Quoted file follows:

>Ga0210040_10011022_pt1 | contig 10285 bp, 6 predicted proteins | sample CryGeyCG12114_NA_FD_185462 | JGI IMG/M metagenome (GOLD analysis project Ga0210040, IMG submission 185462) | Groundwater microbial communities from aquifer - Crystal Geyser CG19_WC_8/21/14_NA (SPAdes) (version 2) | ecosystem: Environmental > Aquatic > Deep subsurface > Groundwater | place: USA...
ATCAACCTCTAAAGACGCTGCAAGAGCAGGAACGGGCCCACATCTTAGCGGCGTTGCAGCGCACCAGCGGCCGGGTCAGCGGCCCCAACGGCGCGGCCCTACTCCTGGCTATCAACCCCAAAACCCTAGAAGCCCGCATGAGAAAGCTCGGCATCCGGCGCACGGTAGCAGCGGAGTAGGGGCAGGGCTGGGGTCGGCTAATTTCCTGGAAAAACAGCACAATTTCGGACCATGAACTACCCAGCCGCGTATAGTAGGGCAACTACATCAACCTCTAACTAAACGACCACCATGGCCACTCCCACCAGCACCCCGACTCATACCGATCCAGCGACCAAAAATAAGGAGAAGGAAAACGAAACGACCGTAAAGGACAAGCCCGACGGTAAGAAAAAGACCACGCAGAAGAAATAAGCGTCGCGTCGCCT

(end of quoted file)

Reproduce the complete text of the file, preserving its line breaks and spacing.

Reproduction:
>Ga0210040_10011022_pt1 | contig 10285 bp, 6 predicted proteins | sample CryGeyCG12114_NA_FD_185462 | JGI IMG/M metagenome (GOLD analysis project Ga0210040, IMG submission 185462) | Groundwater microbial communities from aquifer - Crystal Geyser CG19_WC_8/21/14_NA (SPAdes) (version 2) | ecosystem: Environmental > Aquatic > Deep subsurface > Groundwater | place: USA...
ATCAACCTCTAAAGACGCTGCAAGAGCAGGAACGGGCCCACATCTTAGCGGCGTTGCAGCGCACCAGCGGCCGGGTCAGCGGCCCCAACGGCGCGGCCCTACTCCTGGCTATCAACCCCAAAACCCTAGAAGCCCGCATGAGAAAGCTCGGCATCCGGCGCACGGTAGCAGCGGAGTAGGGGCAGGGCTGGGGTCGGCTAATTTCCTGGAAAAACAGCACAATTTCGGACCATGAACTACCCAGCCGCGTATAGTAGGGCAACTACATCAACCTCTAACTAAACGACCACCATGGCCACTCCCACCAGCACCCCGACTCATACCGATCCAGCGACCAAAAATAAGGAGAAGGAAAACGAAACGACCGTAAAGGACAAGCCCGACGGTAAGAAAAAGACCACGCAGAAGAAATAAGCGTCGCGTCGCCT